Renters aren’t responsible for paying the property taxes or water and sewer bills. Their monthly rent helps cover those costs, but it’s up to landlords to actually pay those bills.
When landlords fall behind on those local bills, some cash-strapped cities are selling off that debt – known as tax liens -- to investment companies.
Tax collectors are happy to get the cash, but when investors foreclose on rental properties, it’s tenants who are paying the price.
The New England Center for Investigative Reporting, uncovered dozens of eviction cases across the state in the aftermath of tax lien foreclosures. This is the second of three reports.
Madeline Lahssak is in the kitchen with her niece who’s chopping onions in a food processor to make soup for herself and her aunt.
They’re tenants in the first-floor apartment of a duplex in Quincy, and they’re facing eviction by an investment company that bought a tax lien from city’s tax collector.
The company is called Tallage, LLC, and they’re the dominant player buying up local tax debt in the state.
Lahssak had no idea the house she was living in had been foreclosed on -- that there was a new owner -- until a knock on the door.
“Jackie from Tallage comes here and says they took over the property and she said, ‘We’ll work with you.’ But then a week later, I get served with a 30-day notice to get out.”
In Lahssak’s case, she had one day to decide whether to accept an offer of $10,000 to move out within 60 days. As generous as that sounds, the quick cash offer to Lahssak was not so helpful.
“I’m gonna say it: I’m poor. I need a Section 8,” she said. “I need a home I can afford because I don’t want to be back into court and when I can’t pay my rent.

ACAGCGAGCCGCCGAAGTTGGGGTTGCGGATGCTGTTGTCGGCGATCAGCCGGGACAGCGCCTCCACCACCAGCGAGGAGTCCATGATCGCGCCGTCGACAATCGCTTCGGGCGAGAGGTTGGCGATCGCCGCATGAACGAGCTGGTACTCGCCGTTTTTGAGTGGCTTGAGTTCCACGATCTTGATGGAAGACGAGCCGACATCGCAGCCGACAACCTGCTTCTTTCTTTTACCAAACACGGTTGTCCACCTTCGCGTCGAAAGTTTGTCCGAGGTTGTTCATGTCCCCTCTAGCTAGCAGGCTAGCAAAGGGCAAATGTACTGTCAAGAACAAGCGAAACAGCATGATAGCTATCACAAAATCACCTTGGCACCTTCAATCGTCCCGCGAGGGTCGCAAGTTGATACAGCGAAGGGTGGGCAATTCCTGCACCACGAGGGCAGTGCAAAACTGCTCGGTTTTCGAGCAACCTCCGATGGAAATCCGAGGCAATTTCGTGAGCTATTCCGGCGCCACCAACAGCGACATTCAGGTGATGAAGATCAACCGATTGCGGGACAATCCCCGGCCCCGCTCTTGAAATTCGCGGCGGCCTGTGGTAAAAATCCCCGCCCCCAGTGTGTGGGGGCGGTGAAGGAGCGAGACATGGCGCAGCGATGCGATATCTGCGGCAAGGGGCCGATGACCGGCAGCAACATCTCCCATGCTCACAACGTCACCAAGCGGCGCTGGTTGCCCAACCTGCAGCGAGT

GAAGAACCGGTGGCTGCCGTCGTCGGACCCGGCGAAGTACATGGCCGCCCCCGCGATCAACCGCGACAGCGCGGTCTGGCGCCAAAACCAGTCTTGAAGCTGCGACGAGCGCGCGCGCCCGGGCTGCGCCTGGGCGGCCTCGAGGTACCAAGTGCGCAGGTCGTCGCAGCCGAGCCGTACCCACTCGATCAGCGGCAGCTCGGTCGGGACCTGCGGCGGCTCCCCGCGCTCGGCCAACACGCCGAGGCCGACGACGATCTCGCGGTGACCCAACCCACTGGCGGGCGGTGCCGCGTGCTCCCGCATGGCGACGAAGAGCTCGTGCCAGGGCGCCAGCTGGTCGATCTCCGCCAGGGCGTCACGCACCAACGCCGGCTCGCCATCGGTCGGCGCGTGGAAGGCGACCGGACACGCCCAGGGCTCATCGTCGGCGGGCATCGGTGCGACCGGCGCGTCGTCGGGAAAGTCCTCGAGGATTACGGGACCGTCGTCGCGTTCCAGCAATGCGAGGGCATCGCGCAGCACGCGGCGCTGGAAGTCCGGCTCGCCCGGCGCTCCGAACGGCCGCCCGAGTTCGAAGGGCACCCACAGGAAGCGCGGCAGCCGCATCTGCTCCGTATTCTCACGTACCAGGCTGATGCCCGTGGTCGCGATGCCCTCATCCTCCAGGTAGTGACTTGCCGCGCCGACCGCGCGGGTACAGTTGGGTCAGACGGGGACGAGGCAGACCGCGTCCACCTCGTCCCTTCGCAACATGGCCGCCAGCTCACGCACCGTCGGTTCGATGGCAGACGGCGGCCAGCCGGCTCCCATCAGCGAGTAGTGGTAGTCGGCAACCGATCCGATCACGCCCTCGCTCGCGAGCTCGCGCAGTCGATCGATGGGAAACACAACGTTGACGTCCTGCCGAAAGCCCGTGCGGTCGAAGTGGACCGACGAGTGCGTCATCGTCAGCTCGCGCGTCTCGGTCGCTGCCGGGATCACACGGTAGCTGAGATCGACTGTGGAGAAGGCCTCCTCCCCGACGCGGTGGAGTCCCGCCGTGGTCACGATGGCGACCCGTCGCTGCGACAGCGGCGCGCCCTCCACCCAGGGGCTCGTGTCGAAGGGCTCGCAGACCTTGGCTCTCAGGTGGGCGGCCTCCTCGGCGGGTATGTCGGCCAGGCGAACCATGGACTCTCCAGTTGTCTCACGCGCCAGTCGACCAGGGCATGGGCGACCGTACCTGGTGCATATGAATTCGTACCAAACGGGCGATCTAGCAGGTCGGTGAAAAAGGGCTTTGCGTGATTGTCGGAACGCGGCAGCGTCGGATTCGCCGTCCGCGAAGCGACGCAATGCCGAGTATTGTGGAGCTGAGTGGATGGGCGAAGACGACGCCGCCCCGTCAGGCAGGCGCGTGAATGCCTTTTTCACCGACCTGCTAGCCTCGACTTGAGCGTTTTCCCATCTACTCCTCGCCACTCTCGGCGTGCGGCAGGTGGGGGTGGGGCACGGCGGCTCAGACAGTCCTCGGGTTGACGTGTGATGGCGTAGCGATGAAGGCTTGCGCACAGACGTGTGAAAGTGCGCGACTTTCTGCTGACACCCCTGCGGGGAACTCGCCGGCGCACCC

Lahssak just needs time to find a subsidized rental, which is the main reason she decided to fight the eviction in Quincy District Court with the help of lawyers from Greater Boston Legal Services.In November, Lahssak watched as one of Tallage’s lawyers, Leonard Frisoli expressed his frustration at how these eviction cases are taking.
“They are seeking to drag this out,” Frisoli told Judge Mark Coven. “Every time time we do something for them, they want more.”
Tallage bought up 88 tax liens from the city of Quincy four years ago and has filed 18 eviction cases in this courthouse since 2016.
Frisoli also bristled at Coven’s opinion of the tax lien business run by his client.
“Judge, you previously commented that you didn’t appreciate what my client does,” Frisoli said.
“I never said like that,” Coven responded. “I said he likes to buy these places at foreclosure, fix them up and flip them. I get that.”
Frisoli then corrected Coven: “They don’t fix them up, your honor. They just take them and sell them.”
In the period of time it takes Tallage to take and sell a property, tenants sometimes have no idea any of it is happening.
Rosa Silva and her family of four didn’t know for a whole year that the duplex where they live had been foreclosed on and taken over by Tallage.
And she was shocked when she learned how little Tallage paid for the duplex.
“The value of the house is around 389,000, and the company they only pay $31,000,” said Silva, who used to work as a housecleaner but was injured in a fall. Her husband is a chef at Babson College.
“On top of that, they only give me 28 days to leave. No it doesn’t work like that,” she added.
Silva also fought back in court beginning last September and now has until end of March to find a new home.
Lawyers at Greater Boston Boston Legal Services say renters caught in tax lien foreclosures are the most vulnerable in what they call a “deeply flawed process,” largely because they get no advance warning that they’re losing their homes.
“What we’re seeing is months go by and technically there’s been a change of ownership, but our clients don’t even know who to contact with issues with their property,” said Alexa Rosenbloom, an attorney at Greater Boston Legal Services. “And it doesn’t work perfectly in the mortgage foreclosure context either, banks are bad landlords, but at least there is somebody, they know who to contact and at least they know who the owner of their property is.”
Rosenbloom and other critics want to see reforms in state law that would give renters the same 30-day notice that homeowners get from banks seeking to foreclose and the names of new owners who should be contacted for repairs. She also called for a mechanism that allowed renters band together and buy a tax lien themselves, potentially preserving the stock of affordable housing.
This story, Part 2 in a series, aired on WGBH 89.7.